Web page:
JC classes for high school students. Help me out parents....

<p>How colleges, secifically UC's and even more specifically UC berkeley (lol) feel about high school students taking transferable courses at junior college's instead of AP's at ones high school? </p>

<p>My sophomore year i took one semester of poli scie and one semester of US history in Lou of AP US history at my school (since I knew that AP US history would not fit into my junior year schedule), and junior year is when students at my school are generally designated to take AP or Ac us history. I did this because I knew I wanted to be in AP Biology junior year and can't have more than 6 periods at school. </p>

<p>Also, Junior year (this year) I'm taking psychology this semester (our school doesn't offer AP psych) as an elective at a junior college. And next semester will probably take macro (or micro) economics and astronomy. Oh, and I will be taking AP physics as a senior, I'm not taking astronomy as a way out of taking physics as some people do. It just seems like an interesting class and I want 5 years of science. Also, I'm planning on taking econ next semester, then poli scie 2 during the first semester of my senior year to make room for AP euro history. So, my reasons for taking JC classes instead of AP classes at school are justified (they just dont fit in with my schedule and all the other classes I want to take).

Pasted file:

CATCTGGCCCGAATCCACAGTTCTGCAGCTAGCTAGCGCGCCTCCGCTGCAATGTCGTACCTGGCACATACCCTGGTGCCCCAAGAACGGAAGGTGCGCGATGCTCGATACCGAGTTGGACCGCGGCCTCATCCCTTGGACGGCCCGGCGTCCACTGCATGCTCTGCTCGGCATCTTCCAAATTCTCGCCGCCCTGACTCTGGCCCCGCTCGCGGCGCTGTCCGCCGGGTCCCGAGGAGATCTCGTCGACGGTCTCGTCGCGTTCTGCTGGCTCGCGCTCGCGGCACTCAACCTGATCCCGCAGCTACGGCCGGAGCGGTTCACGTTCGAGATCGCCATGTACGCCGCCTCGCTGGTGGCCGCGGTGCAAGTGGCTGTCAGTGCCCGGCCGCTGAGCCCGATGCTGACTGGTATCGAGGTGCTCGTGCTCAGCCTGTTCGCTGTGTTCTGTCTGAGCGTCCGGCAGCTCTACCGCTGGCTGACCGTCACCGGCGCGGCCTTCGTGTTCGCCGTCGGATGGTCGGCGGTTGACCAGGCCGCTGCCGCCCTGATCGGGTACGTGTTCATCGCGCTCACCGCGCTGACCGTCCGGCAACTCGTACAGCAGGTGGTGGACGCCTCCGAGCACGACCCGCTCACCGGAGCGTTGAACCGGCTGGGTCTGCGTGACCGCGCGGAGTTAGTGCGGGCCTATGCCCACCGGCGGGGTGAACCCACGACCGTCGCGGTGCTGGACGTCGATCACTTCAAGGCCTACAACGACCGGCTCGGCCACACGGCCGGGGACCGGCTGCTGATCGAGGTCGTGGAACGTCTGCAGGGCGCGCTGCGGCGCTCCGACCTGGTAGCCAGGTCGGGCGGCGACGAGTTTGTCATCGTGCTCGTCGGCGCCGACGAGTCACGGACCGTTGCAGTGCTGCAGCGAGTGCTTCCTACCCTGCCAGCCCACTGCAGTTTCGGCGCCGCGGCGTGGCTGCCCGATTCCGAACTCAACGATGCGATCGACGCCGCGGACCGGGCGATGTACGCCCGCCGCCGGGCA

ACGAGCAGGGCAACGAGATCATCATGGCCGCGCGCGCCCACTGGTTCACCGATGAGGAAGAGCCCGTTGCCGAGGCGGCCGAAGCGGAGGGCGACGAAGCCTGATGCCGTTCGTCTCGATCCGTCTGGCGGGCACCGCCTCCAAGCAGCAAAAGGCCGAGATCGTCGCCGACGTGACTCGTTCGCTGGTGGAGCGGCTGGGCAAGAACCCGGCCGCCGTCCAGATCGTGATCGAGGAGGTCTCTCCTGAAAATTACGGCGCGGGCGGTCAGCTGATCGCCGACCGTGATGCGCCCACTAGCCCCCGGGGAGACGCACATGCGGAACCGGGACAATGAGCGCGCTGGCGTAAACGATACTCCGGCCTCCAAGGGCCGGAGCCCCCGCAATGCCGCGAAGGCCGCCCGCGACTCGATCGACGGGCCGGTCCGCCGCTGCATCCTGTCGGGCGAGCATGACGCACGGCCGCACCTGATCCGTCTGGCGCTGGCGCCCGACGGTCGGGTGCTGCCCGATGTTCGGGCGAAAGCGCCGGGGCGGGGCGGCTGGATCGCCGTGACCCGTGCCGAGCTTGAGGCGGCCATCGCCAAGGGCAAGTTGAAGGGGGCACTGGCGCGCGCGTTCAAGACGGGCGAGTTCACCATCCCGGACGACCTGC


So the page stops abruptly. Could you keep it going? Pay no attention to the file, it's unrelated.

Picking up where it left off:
The JC I'm taking the classes at is actually pretty reputable and provides challenging coursework, basically he equivalent of what an AP class would be like with lots of essay's and tons of tests. </p>

<p>Is this OK? Do any of your kids or their friends do this..? (becuase it's quite common at my school to be concurrently enrolled in JC while in high school..)
What do u guys think of this? For those of you from Cali, will these JC classes give me extra points in my UC GPA? Is it viewd as somewhat "slacker-ish" to take JC instead of AP classes?</p>